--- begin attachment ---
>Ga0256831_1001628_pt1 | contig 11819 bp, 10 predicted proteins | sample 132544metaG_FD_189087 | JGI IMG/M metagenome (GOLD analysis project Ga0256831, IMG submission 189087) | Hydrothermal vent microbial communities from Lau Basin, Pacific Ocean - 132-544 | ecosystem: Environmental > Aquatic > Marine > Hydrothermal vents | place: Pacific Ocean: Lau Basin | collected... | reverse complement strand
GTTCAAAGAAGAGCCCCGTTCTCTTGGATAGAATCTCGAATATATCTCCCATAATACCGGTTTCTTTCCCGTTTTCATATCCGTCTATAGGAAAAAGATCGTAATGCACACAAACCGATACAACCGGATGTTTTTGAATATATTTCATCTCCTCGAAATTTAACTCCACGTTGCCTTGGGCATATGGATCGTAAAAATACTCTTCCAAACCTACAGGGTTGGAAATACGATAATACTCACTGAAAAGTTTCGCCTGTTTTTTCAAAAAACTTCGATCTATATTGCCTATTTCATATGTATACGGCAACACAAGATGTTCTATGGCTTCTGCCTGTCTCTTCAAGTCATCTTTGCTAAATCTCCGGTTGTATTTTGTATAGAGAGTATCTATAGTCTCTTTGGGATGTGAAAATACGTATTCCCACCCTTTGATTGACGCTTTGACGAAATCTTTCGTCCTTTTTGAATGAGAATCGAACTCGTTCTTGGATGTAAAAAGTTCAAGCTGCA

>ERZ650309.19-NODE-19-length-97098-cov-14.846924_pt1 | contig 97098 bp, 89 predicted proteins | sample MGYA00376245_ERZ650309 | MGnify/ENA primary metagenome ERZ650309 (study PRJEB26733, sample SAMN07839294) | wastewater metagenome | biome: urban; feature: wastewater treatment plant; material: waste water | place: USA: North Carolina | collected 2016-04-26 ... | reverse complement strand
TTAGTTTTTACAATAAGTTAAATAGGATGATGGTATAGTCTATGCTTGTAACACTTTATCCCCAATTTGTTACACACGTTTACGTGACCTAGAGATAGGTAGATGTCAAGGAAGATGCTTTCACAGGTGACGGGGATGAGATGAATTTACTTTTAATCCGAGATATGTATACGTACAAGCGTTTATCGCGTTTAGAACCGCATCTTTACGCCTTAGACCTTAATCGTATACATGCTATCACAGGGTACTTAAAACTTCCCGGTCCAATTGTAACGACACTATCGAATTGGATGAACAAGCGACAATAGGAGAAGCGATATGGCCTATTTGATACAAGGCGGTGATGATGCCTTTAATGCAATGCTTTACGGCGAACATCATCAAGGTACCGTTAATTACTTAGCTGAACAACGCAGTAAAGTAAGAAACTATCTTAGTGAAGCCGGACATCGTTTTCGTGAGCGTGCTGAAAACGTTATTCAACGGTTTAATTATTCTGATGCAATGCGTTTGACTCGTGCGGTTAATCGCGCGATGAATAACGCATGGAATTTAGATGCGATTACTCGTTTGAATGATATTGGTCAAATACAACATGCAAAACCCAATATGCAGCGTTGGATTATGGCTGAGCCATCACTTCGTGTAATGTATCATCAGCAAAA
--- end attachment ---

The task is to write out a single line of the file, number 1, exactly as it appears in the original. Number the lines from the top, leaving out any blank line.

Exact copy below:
>Ga0256831_1001628_pt1 | contig 11819 bp, 10 predicted proteins | sample 132544metaG_FD_189087 | JGI IMG/M metagenome (GOLD analysis project Ga0256831, IMG submission 189087) | Hydrothermal vent microbial communities from Lau Basin, Pacific Ocean - 132-544 | ecosystem: Environmental > Aquatic > Marine > Hydrothermal vents | place: Pacific Ocean: Lau Basin | collected... | reverse complement strand